Monday, March 2, 2009

Sniffing Packets is Cooler than Teacher's Dry Erase Markers

We are used to observing written materials after the fact. Or theoretically, in an instructional narrative. The teacher draws a diagram on a whiteboard. How do you perceive (using all your senses) writing in progress? The scent of dry erase markers lingers for a little while; then there is ink, a freshly sharpened pencil. How about digital writing? With a bionic nose! A packet sniffer is a software tool that samples network traffic, best employed by setting the Ethernet interface into promiscuous mode. This exercise has all the marks of cool: Transgression, Nonlinearity, Multiple meanings, Commutation, Imagery.

How-to demonstration: configuring Wireshark, creating filters, saving data

Phenomena to sniff: joining a network via DHCP; an iPhone receives a call; web browsing; network print job; Wii

What to do with it: collage/montage, create a narrative,

Thoughts on Mob Teleaction

Getting Content:

Many recordings of “the same” phenomena using different technologies from different positions

Managing Content:

Collecting these recordings into a (or distributed) database(s), tagging them, associating them


Presenting the database contents in different ways, the reversal of the recording. Using off-the-shelf tools like iPhoto, GIMP, OpenOffice, etc. as well as creating web pages, stand alone applications, etc.

Even if you are concerned that a goal to “synthesize subjective impressions into a single narrative” violates Rice's definition of cool, you get out of it by realizing that the group forming just one of many presentation mechanisms as the course is reiterated escapes the supposition of a single, individual viewpoint constructed by a single, individual writer (artist, creator, generator, builder, copyist, etc.).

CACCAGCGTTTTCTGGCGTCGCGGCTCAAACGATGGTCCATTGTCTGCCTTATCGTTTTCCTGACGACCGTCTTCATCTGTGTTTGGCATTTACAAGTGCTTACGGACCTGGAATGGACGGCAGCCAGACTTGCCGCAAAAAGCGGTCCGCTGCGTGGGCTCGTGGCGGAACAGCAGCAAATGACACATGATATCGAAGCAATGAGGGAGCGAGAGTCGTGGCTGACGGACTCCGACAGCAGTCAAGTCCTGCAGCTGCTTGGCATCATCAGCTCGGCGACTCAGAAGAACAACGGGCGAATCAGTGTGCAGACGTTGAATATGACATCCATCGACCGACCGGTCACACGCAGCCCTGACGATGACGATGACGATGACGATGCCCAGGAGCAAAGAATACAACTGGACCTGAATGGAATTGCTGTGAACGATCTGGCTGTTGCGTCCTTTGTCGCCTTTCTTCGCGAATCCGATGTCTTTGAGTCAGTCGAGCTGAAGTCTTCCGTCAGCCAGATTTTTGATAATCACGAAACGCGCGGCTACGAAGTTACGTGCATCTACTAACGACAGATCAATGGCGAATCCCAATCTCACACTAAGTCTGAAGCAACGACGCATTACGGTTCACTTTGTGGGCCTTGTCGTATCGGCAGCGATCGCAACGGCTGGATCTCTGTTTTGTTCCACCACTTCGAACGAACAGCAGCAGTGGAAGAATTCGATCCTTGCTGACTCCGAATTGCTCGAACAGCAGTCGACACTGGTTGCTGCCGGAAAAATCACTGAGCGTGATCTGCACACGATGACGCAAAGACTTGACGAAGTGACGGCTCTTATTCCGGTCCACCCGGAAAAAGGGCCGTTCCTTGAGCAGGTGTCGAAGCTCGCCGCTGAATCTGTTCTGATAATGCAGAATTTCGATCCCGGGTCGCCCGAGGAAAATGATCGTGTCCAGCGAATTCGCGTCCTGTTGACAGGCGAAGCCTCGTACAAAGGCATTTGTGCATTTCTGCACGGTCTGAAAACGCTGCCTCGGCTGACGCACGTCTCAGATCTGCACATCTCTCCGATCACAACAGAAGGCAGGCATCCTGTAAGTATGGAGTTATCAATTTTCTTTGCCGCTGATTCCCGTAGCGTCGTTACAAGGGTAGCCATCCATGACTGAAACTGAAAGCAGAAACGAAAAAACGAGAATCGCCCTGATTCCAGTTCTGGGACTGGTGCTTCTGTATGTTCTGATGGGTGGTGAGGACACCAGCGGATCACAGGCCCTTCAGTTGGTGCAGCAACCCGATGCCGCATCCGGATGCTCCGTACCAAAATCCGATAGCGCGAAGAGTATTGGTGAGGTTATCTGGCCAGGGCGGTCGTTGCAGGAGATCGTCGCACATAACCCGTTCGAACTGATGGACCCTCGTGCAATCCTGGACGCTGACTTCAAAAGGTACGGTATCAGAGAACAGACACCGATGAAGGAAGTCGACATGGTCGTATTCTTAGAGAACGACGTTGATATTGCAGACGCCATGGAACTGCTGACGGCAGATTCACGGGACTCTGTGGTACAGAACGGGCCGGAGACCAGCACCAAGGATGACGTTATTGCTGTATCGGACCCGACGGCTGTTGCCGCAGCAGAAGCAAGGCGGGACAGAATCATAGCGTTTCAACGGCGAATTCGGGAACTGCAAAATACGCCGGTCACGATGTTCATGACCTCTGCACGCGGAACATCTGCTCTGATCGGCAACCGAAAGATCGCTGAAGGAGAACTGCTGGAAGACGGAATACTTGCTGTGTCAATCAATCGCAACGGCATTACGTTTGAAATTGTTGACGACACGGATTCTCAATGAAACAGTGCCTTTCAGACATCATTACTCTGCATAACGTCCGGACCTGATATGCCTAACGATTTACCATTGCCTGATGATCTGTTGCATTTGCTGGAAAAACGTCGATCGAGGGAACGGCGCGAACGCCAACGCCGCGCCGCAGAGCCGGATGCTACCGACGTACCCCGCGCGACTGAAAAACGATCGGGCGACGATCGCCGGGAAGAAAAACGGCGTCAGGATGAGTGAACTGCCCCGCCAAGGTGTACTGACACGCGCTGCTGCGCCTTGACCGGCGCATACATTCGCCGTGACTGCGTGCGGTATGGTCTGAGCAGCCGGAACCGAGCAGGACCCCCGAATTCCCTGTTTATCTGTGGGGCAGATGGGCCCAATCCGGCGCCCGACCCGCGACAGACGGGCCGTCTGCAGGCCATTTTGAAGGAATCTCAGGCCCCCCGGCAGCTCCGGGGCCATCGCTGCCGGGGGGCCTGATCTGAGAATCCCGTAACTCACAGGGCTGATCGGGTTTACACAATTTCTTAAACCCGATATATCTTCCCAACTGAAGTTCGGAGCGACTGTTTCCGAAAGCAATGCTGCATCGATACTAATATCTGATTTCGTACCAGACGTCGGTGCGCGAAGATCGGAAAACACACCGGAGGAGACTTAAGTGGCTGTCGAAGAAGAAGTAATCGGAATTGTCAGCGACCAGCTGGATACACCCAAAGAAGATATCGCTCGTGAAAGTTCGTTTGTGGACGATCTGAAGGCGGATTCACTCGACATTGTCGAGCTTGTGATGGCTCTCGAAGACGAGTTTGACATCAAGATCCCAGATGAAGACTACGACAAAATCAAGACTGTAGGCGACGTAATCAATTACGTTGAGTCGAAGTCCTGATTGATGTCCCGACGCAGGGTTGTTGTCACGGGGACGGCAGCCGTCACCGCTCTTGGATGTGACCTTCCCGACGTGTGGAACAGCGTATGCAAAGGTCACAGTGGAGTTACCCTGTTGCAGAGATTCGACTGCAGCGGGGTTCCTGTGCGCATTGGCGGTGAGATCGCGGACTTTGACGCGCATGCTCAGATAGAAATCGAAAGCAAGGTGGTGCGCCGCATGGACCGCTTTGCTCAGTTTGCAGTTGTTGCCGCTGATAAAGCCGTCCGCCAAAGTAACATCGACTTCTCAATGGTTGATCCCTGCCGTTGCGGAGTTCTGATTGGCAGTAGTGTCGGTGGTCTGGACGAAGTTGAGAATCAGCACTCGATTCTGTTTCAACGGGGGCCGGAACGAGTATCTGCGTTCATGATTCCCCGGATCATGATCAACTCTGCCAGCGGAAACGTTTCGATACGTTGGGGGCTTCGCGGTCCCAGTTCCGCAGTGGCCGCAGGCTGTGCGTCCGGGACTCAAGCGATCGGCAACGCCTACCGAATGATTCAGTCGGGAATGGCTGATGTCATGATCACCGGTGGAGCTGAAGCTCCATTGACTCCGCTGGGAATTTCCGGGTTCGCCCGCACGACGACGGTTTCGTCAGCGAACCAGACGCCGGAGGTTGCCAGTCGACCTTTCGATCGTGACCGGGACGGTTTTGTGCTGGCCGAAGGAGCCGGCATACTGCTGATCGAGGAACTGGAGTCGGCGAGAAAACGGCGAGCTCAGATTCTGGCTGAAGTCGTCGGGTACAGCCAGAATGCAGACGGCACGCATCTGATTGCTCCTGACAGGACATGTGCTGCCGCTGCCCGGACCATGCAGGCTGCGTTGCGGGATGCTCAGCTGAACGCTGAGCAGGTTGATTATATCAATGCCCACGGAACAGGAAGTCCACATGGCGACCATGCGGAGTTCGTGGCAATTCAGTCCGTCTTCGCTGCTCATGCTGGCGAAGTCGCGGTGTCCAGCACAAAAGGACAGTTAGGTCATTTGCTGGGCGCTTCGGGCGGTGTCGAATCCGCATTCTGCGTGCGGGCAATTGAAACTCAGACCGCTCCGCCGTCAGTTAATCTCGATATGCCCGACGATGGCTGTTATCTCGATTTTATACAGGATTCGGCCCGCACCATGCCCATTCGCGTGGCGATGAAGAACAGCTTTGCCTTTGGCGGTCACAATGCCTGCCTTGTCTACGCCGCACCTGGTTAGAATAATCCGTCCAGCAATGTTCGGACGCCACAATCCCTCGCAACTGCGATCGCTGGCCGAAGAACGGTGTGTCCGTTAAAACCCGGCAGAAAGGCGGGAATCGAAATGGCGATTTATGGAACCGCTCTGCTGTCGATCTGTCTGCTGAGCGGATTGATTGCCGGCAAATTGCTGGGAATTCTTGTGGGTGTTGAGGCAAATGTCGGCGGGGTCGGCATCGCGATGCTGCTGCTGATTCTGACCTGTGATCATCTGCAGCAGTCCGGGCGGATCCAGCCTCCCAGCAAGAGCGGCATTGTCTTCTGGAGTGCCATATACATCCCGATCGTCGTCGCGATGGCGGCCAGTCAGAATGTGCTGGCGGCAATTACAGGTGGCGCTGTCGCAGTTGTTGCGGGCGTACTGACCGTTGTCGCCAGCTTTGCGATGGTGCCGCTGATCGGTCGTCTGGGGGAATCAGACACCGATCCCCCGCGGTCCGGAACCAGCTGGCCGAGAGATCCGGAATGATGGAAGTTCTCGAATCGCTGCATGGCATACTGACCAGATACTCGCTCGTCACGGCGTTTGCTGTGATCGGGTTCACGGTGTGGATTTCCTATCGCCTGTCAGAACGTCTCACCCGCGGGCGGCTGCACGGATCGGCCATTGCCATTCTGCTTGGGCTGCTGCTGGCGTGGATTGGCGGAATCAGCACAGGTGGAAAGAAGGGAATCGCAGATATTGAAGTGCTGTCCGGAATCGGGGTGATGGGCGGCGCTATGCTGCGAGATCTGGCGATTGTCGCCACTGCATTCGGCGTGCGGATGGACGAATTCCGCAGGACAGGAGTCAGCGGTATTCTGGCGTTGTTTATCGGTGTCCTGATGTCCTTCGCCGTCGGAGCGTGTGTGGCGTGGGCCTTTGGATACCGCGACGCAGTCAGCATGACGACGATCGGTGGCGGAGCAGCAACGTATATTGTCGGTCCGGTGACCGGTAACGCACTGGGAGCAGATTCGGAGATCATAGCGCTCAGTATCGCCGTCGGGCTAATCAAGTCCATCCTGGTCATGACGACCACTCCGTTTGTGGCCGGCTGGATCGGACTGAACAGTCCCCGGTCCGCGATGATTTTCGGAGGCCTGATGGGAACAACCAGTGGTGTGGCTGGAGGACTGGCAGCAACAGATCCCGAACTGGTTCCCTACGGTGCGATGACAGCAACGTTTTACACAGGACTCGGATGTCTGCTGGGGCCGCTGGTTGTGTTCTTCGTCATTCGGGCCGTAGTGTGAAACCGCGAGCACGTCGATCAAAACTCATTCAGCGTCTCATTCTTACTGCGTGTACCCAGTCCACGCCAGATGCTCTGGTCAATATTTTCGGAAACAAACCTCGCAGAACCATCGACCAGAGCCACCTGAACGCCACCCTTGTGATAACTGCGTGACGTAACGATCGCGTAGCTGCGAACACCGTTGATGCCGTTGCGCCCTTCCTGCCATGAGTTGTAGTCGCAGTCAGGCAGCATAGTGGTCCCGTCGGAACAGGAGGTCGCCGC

Kind of like the “double funnels” model from Memmott's Lexia to Perplexia


This project should be hosted on or some other global, free, open source development community: to extend the work beyond the boundaries of the classroom both spatially and temporally, to provide world-class development, bug tracking, feedback, source control tools, and to expose students to these processes.
Over time and iterations of the course (perhaps taught at other locations, too) this toolset will grow and mutate so that it will not be necessary to enroll the help of a cadre of developers every time, expecting that the class enrollment will contain a mix of interests and proficiencies.

Design and Hosting are also project development aspects that must be handled along with behind the scenes programming and the actual collection of digital media.

1 comment:

  1. Thanks for the different perspective! I'm not familiar with Sourceforge, though I have a general idea of what it is. But that's easily looked into.


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